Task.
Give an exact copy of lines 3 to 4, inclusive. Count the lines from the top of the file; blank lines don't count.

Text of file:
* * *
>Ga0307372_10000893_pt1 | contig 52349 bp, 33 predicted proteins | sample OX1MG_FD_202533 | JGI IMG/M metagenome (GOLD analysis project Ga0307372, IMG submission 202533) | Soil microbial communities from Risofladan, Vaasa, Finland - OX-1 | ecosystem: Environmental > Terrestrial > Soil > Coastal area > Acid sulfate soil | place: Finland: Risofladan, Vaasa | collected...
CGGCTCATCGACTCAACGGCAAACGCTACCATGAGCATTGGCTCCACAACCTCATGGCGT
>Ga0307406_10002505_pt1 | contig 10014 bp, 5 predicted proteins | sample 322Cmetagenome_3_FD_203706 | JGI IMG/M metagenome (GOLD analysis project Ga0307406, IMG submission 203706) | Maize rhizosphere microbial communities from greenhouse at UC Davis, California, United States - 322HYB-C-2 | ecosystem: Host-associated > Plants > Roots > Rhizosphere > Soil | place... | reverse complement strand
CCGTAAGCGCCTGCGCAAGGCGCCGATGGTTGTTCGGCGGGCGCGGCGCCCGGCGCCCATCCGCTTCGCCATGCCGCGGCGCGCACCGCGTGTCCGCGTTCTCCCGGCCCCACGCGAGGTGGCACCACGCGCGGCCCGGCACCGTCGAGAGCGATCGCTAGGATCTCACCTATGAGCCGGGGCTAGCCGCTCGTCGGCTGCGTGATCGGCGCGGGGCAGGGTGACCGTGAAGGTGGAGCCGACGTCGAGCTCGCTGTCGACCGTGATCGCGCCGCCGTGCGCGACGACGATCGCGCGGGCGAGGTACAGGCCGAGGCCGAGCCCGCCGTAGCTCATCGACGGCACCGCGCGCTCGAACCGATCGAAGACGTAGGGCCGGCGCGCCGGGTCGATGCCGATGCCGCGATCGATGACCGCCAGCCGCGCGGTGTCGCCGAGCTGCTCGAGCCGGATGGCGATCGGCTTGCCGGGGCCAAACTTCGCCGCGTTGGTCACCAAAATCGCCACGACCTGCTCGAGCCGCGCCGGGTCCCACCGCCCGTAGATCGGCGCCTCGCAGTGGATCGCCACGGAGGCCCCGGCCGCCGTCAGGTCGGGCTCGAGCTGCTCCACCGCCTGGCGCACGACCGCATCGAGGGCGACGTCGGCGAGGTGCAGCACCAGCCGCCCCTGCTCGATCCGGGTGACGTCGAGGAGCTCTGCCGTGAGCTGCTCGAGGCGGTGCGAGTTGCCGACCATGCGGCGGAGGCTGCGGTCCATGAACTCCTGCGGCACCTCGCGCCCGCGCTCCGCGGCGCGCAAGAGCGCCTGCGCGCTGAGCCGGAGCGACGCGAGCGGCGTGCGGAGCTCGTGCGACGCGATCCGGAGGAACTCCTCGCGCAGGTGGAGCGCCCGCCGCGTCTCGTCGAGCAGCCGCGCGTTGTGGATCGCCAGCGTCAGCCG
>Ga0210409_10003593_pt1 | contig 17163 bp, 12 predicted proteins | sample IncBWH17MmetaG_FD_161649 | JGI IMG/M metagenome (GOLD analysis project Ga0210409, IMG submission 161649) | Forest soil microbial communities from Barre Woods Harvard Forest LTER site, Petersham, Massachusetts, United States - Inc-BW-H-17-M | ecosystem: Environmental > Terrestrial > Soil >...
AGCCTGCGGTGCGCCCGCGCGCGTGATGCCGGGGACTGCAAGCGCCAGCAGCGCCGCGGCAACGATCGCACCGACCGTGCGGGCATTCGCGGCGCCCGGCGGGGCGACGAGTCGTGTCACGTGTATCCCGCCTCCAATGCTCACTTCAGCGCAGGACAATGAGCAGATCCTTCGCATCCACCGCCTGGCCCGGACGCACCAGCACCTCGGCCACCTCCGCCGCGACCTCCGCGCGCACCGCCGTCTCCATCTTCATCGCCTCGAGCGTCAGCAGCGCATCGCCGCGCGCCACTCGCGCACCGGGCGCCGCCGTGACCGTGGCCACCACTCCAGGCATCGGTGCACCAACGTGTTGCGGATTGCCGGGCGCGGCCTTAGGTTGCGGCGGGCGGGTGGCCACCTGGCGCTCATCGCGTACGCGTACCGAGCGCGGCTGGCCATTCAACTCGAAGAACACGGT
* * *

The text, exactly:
>Ga0307406_10002505_pt1 | contig 10014 bp, 5 predicted proteins | sample 322Cmetagenome_3_FD_203706 | JGI IMG/M metagenome (GOLD analysis project Ga0307406, IMG submission 203706) | Maize rhizosphere microbial communities from greenhouse at UC Davis, California, United States - 322HYB-C-2 | ecosystem: Host-associated > Plants > Roots > Rhizosphere > Soil | place... | reverse complement strand
CCGTAAGCGCCTGCGCAAGGCGCCGATGGTTGTTCGGCGGGCGCGGCGCCCGGCGCCCATCCGCTTCGCCATGCCGCGGCGCGCACCGCGTGTCCGCGTTCTCCCGGCCCCACGCGAGGTGGCACCACGCGCGGCCCGGCACCGTCGAGAGCGATCGCTAGGATCTCACCTATGAGCCGGGGCTAGCCGCTCGTCGGCTGCGTGATCGGCGCGGGGCAGGGTGACCGTGAAGGTGGAGCCGACGTCGAGCTCGCTGTCGACCGTGATCGCGCCGCCGTGCGCGACGACGATCGCGCGGGCGAGGTACAGGCCGAGGCCGAGCCCGCCGTAGCTCATCGACGGCACCGCGCGCTCGAACCGATCGAAGACGTAGGGCCGGCGCGCCGGGTCGATGCCGATGCCGCGATCGATGACCGCCAGCCGCGCGGTGTCGCCGAGCTGCTCGAGCCGGATGGCGATCGGCTTGCCGGGGCCAAACTTCGCCGCGTTGGTCACCAAAATCGCCACGACCTGCTCGAGCCGCGCCGGGTCCCACCGCCCGTAGATCGGCGCCTCGCAGTGGATCGCCACGGAGGCCCCGGCCGCCGTCAGGTCGGGCTCGAGCTGCTCCACCGCCTGGCGCACGACCGCATCGAGGGCGACGTCGGCGAGGTGCAGCACCAGCCGCCCCTGCTCGATCCGGGTGACGTCGAGGAGCTCTGCCGTGAGCTGCTCGAGGCGGTGCGAGTTGCCGACCATGCGGCGGAGGCTGCGGTCCATGAACTCCTGCGGCACCTCGCGCCCGCGCTCCGCGGCGCGCAAGAGCGCCTGCGCGCTGAGCCGGAGCGACGCGAGCGGCGTGCGGAGCTCGTGCGACGCGATCCGGAGGAACTCCTCGCGCAGGTGGAGCGCCCGCCGCGTCTCGTCGAGCAGCCGCGCGTTGTGGATCGCCAGCGTCAGCCG